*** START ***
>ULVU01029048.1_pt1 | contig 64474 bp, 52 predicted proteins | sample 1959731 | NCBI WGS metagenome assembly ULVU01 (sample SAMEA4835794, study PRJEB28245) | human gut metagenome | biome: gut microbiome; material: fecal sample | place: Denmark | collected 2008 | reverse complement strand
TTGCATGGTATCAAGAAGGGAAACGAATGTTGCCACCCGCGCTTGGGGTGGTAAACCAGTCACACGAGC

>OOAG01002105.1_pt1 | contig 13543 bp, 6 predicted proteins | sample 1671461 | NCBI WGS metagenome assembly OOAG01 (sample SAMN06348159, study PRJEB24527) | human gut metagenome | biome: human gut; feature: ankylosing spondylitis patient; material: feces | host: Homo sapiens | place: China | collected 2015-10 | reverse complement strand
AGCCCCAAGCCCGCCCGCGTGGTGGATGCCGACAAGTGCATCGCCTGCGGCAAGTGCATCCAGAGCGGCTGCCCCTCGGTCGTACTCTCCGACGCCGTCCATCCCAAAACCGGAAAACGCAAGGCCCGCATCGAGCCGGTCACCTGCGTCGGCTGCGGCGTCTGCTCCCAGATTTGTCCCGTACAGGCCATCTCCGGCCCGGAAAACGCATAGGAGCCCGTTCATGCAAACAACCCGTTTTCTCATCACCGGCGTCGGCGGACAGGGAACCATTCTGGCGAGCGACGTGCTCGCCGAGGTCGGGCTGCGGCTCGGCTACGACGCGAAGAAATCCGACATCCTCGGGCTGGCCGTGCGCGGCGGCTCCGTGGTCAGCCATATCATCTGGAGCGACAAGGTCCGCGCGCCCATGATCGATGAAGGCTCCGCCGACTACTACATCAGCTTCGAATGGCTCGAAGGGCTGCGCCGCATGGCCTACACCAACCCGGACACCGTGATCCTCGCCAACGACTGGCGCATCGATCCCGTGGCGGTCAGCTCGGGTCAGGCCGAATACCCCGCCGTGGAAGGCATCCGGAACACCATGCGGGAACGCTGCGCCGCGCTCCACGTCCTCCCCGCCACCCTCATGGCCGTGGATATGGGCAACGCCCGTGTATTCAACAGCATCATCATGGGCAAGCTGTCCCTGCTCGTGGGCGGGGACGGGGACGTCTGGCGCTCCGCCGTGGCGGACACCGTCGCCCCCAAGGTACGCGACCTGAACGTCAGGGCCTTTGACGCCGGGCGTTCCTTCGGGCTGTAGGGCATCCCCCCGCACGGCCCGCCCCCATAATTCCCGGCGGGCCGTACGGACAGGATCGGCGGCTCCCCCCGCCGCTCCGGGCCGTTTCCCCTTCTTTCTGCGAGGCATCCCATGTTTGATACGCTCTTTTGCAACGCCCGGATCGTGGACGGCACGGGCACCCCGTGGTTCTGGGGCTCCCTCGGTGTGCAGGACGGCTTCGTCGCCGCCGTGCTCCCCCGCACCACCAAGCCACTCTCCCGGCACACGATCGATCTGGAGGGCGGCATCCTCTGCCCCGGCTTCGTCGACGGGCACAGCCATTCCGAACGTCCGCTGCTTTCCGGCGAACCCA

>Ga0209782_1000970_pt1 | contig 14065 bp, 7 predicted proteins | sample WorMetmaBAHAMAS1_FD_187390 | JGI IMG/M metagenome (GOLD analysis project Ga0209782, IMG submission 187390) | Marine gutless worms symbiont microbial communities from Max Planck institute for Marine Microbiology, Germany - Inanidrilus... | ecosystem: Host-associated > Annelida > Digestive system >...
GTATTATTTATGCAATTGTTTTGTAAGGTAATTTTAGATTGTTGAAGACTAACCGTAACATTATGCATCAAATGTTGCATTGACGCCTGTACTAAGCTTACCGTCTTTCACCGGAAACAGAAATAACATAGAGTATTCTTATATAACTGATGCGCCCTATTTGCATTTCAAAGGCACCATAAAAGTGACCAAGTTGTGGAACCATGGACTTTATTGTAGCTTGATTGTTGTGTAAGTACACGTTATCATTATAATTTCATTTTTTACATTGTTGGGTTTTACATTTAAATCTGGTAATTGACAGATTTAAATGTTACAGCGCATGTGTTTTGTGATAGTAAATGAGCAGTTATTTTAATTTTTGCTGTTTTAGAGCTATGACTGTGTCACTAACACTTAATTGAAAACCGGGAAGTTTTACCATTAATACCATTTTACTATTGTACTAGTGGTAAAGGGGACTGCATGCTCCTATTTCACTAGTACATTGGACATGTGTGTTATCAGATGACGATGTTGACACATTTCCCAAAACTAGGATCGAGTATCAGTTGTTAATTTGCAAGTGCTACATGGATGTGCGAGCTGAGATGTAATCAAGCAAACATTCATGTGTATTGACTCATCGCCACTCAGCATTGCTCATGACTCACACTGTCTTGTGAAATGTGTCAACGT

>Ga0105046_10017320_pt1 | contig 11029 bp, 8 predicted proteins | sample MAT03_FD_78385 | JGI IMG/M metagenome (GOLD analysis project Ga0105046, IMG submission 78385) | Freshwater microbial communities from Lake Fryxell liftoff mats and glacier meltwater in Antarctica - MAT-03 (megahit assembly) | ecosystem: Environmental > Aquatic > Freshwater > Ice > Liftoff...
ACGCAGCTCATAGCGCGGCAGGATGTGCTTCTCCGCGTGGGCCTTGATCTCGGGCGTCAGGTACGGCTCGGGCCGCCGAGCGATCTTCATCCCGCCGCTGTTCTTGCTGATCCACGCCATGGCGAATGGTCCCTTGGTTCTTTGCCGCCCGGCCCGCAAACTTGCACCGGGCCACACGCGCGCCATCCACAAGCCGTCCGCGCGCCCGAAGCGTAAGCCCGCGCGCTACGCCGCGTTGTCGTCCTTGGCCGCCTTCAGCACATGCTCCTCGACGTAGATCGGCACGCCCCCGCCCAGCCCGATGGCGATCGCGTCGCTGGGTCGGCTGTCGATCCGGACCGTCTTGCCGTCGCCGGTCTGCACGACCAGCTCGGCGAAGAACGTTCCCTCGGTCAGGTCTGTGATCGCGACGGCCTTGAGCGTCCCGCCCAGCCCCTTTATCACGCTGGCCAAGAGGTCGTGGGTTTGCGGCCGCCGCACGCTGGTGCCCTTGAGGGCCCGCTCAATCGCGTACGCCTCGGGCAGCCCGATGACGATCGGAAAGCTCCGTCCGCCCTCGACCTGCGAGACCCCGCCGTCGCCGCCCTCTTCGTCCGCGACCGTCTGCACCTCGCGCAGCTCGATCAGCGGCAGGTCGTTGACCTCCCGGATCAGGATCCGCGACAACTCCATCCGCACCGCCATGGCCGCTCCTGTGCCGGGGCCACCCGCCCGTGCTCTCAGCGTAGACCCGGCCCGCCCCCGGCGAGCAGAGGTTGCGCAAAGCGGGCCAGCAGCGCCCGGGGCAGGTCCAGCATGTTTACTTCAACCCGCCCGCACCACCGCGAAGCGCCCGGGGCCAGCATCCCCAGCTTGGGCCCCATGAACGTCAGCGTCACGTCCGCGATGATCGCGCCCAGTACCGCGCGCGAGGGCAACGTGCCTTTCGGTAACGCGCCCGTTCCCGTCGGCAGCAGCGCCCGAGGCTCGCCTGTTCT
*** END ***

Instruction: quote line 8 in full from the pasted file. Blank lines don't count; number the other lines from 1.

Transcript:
ACGCAGCTCATAGCGCGGCAGGATGTGCTTCTCCGCGTGGGCCTTGATCTCGGGCGTCAGGTACGGCTCGGGCCGCCGAGCGATCTTCATCCCGCCGCTGTTCTTGCTGATCCACGCCATGGCGAATGGTCCCTTGGTTCTTTGCCGCCCGGCCCGCAAACTTGCACCGGGCCACACGCGCGCCATCCACAAGCCGTCCGCGCGCCCGAAGCGTAAGCCCGCGCGCTACGCCGCGTTGTCGTCCTTGGCCGCCTTCAGCACATGCTCCTCGACGTAGATCGGCACGCCCCCGCCCAGCCCGATGGCGATCGCGTCGCTGGGTCGGCTGTCGATCCGGACCGTCTTGCCGTCGCCGGTCTGCACGACCAGCTCGGCGAAGAACGTTCCCTCGGTCAGGTCTGTGATCGCGACGGCCTTGAGCGTCCCGCCCAGCCCCTTTATCACGCTGGCCAAGAGGTCGTGGGTTTGCGGCCGCCGCACGCTGGTGCCCTTGAGGGCCCGCTCAATCGCGTACGCCTCGGGCAGCCCGATGACGATCGGAAAGCTCCGTCCGCCCTCGACCTGCGAGACCCCGCCGTCGCCGCCCTCTTCGTCCGCGACCGTCTGCACCTCGCGCAGCTCGATCAGCGGCAGGTCGTTGACCTCCCGGATCAGGATCCGCGACAACTCCATCCGCACCGCCATGGCCGCTCCTGTGCCGGGGCCACCCGCCCGTGCTCTCAGCGTAGACCCGGCCCGCCCCCGGCGAGCAGAGGTTGCGCAAAGCGGGCCAGCAGCGCCCGGGGCAGGTCCAGCATGTTTACTTCAACCCGCCCGCACCACCGCGAAGCGCCCGGGGCCAGCATCCCCAGCTTGGGCCCCATGAACGTCAGCGTCACGTCCGCGATGATCGCGCCCAGTACCGCGCGCGAGGGCAACGTGCCTTTCGGTAACGCGCCCGTTCCCGTCGGCAGCAGCGCCCGAGGCTCGCCTGTTCT